Although many of us seldom use our phones for actually talking to each other anymore, we take it for granted that we can make and receive voice calls when necessary, and that we’ll be promptly notified of time-sensitive events like messages, appointments, and navigational instructions. Since devices like phones, tablets, and now smart watches are also sophisticated media devices, we also expect to be able to listen to audio books, music, news, and podcasts. These are all audio capabilities that I would put into a category called “essential sounds,” or sounds that, without which, a device would feel broken, buggy, or woefully lacking in functionality.
The more interesting category is secondary sounds, or sounds which devices optionally make for no other reason than to augment our interactions with them. One of the best-known examples is probably the “keyboard clicks” preference that most mobile operating systems support.
Features like keyboard clicks and haptic feedback (in this case, your device vibrating as you tap a virtual key) aren’t just attempts at emulating the tactility of a physical keyboard; they’re also attempts to both improve accuracy, and increase engagement, by activating more senses. Although, like many other people, I find keyboard clicks incredibly annoying, I also find that they somehow help keep me oriented while I type, and while I generally turn them off out of respect for those around me, I do enjoy engaging my ears, and/or my sense of touch, while interacting with a phone or tablet.
Recalibrating the Sensory Experience
The iPhone played a critical role in making virtual keyboards mainstream, but its predecessor, the iPod, also deployed clicks. The iPod classic was well known for its user interface, and in particular, for its click wheel. The click wheel made it possible to not only navigate hierarchical menus efficiently, but also to scroll through thousands of tracks, albums, and artists with surprising ease. Part of the success of the click wheel was due to its auditory feedback designed to convey a sense of navigational velocity, assisting users in creating a mental model of the information they were scrolling through—or, more importantly, a model of their movement through that information—and in developing a type of interaction intuition. Although multi-touch interfaces have largely obviated the need for components like click wheels, their influence clearly lives on.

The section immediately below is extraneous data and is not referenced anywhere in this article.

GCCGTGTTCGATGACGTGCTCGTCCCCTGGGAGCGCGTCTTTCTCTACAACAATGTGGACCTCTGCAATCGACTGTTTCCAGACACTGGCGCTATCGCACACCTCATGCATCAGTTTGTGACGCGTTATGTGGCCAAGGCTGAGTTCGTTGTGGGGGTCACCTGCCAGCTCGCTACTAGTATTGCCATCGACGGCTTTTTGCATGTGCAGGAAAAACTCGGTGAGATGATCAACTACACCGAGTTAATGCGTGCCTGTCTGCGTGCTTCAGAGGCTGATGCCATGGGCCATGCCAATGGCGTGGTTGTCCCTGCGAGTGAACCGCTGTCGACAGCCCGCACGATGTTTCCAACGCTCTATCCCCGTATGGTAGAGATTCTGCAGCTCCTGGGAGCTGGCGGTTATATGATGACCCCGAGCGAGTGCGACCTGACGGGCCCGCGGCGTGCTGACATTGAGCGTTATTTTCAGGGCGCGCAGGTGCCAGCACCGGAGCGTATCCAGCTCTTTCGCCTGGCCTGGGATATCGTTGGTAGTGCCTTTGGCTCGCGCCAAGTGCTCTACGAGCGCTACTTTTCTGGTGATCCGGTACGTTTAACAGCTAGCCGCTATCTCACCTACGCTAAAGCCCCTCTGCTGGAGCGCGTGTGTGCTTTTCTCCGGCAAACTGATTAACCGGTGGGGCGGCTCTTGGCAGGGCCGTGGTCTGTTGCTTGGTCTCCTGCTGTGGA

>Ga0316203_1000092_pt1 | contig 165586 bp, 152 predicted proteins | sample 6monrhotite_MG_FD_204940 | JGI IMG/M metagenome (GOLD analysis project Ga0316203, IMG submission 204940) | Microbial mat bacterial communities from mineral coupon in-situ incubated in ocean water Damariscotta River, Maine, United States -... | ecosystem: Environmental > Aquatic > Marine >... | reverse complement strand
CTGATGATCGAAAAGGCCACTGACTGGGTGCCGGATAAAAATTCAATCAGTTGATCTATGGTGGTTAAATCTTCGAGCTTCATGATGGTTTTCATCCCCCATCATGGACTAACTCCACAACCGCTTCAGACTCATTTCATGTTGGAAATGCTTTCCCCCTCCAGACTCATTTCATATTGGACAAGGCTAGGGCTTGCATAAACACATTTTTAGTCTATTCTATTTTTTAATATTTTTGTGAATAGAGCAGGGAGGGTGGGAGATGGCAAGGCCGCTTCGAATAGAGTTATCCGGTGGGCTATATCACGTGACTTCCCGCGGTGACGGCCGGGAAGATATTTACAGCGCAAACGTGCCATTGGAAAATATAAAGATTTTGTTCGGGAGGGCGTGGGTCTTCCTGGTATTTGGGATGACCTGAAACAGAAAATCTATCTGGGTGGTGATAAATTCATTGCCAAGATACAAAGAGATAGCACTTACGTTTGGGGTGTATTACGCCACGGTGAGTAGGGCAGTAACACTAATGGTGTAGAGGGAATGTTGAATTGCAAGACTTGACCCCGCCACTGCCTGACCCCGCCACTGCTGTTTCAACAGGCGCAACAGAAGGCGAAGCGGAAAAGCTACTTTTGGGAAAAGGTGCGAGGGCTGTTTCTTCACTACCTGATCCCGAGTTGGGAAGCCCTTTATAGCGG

Our devices have gone from strictly utilitarian (alarm clocks designed to do little more than ring or buzz loudly enough that it’s impossible to sleep through them), to far more experiential (pleasant crescendos of electronic loops). The fact that we continue to replace both incidental and purely functional dissonance with carefully engineered and composed harmonics—and to artfully integrate it with other types of sensory experiences—shows that we are developing an increasingly sophisticated understanding of not only our technology, but of ourselves.